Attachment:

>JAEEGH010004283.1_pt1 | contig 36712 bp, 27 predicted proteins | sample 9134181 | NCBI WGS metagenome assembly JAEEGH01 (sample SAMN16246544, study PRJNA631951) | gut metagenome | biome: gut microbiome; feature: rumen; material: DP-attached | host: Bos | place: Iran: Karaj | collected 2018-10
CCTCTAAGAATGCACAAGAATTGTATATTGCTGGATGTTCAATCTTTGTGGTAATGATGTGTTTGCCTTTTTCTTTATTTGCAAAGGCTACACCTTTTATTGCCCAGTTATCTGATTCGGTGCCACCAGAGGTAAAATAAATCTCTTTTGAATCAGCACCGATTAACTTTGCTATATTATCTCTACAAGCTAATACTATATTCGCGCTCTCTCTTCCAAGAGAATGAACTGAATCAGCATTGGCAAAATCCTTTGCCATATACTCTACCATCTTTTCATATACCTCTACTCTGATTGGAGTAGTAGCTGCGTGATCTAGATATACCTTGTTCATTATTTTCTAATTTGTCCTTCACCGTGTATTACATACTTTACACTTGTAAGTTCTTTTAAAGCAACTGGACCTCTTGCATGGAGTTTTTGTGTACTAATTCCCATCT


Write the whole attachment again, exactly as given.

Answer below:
>JAEEGH010004283.1_pt1 | contig 36712 bp, 27 predicted proteins | sample 9134181 | NCBI WGS metagenome assembly JAEEGH01 (sample SAMN16246544, study PRJNA631951) | gut metagenome | biome: gut microbiome; feature: rumen; material: DP-attached | host: Bos | place: Iran: Karaj | collected 2018-10
CCTCTAAGAATGCACAAGAATTGTATATTGCTGGATGTTCAATCTTTGTGGTAATGATGTGTTTGCCTTTTTCTTTATTTGCAAAGGCTACACCTTTTATTGCCCAGTTATCTGATTCGGTGCCACCAGAGGTAAAATAAATCTCTTTTGAATCAGCACCGATTAACTTTGCTATATTATCTCTACAAGCTAATACTATATTCGCGCTCTCTCTTCCAAGAGAATGAACTGAATCAGCATTGGCAAAATCCTTTGCCATATACTCTACCATCTTTTCATATACCTCTACTCTGATTGGAGTAGTAGCTGCGTGATCTAGATATACCTTGTTCATTATTTTCTAATTTGTCCTTCACCGTGTATTACATACTTTACACTTGTAAGTTCTTTTAAAGCAACTGGACCTCTTGCATGGAGTTTTTGTGTACTAATTCCCATCT